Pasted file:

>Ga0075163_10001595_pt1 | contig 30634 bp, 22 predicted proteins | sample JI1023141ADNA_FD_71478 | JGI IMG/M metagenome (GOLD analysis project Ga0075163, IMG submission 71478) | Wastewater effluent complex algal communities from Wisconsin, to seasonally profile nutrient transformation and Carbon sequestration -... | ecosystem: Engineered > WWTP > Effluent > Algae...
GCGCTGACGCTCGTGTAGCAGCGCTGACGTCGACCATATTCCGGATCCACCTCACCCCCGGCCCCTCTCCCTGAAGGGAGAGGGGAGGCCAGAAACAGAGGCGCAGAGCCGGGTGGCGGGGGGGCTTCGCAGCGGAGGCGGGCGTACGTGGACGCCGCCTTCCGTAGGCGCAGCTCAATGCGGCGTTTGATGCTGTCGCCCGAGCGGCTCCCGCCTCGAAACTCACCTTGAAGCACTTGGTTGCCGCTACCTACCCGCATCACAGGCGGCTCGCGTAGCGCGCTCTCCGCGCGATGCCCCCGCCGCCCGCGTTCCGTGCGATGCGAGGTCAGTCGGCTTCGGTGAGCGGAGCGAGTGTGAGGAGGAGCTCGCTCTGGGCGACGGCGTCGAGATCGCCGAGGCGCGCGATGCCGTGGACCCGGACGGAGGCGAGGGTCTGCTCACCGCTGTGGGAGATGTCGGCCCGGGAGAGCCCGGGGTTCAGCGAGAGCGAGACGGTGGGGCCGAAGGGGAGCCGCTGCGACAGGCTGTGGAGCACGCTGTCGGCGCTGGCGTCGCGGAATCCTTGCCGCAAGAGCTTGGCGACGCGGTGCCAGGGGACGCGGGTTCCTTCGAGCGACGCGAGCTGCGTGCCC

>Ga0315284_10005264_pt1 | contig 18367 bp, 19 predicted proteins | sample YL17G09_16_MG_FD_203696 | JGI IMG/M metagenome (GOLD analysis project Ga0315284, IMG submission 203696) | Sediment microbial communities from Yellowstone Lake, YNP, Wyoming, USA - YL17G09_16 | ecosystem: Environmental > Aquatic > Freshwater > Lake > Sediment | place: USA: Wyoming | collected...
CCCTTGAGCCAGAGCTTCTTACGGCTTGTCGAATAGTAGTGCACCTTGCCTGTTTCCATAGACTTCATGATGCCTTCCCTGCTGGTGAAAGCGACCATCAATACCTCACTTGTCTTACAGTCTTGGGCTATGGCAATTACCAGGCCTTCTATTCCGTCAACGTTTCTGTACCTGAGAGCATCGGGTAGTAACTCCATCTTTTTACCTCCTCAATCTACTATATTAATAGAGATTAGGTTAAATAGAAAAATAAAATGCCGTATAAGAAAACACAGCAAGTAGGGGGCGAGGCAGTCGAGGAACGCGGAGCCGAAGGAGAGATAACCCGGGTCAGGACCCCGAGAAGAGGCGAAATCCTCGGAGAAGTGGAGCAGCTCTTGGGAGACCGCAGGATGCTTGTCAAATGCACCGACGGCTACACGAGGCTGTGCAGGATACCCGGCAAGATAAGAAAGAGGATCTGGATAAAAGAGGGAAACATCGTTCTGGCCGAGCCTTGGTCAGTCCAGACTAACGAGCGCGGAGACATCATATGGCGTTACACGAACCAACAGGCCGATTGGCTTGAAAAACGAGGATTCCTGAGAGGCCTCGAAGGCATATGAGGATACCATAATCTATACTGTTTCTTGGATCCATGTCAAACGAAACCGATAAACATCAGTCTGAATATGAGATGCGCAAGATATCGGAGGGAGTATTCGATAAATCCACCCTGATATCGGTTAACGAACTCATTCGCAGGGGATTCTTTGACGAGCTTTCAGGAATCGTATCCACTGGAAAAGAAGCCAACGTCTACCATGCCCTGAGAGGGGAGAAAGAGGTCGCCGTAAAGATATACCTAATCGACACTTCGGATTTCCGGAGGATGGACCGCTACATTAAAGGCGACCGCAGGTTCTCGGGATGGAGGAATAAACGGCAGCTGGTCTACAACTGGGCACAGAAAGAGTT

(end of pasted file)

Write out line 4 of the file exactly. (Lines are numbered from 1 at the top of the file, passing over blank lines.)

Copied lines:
CCCTTGAGCCAGAGCTTCTTACGGCTTGTCGAATAGTAGTGCACCTTGCCTGTTTCCATAGACTTCATGATGCCTTCCCTGCTGGTGAAAGCGACCATCAATACCTCACTTGTCTTACAGTCTTGGGCTATGGCAATTACCAGGCCTTCTATTCCGTCAACGTTTCTGTACCTGAGAGCATCGGGTAGTAACTCCATCTTTTTACCTCCTCAATCTACTATATTAATAGAGATTAGGTTAAATAGAAAAATAAAATGCCGTATAAGAAAACACAGCAAGTAGGGGGCGAGGCAGTCGAGGAACGCGGAGCCGAAGGAGAGATAACCCGGGTCAGGACCCCGAGAAGAGGCGAAATCCTCGGAGAAGTGGAGCAGCTCTTGGGAGACCGCAGGATGCTTGTCAAATGCACCGACGGCTACACGAGGCTGTGCAGGATACCCGGCAAGATAAGAAAGAGGATCTGGATAAAAGAGGGAAACATCGTTCTGGCCGAGCCTTGGTCAGTCCAGACTAACGAGCGCGGAGACATCATATGGCGTTACACGAACCAACAGGCCGATTGGCTTGAAAAACGAGGATTCCTGAGAGGCCTCGAAGGCATATGAGGATACCATAATCTATACTGTTTCTTGGATCCATGTCAAACGAAACCGATAAACATCAGTCTGAATATGAGATGCGCAAGATATCGGAGGGAGTATTCGATAAATCCACCCTGATATCGGTTAACGAACTCATTCGCAGGGGATTCTTTGACGAGCTTTCAGGAATCGTATCCACTGGAAAAGAAGCCAACGTCTACCATGCCCTGAGAGGGGAGAAAGAGGTCGCCGTAAAGATATACCTAATCGACACTTCGGATTTCCGGAGGATGGACCGCTACATTAAAGGCGACCGCAGGTTCTCGGGATGGAGGAATAAACGGCAGCTGGTCTACAACTGGGCACAGAAAGAGTT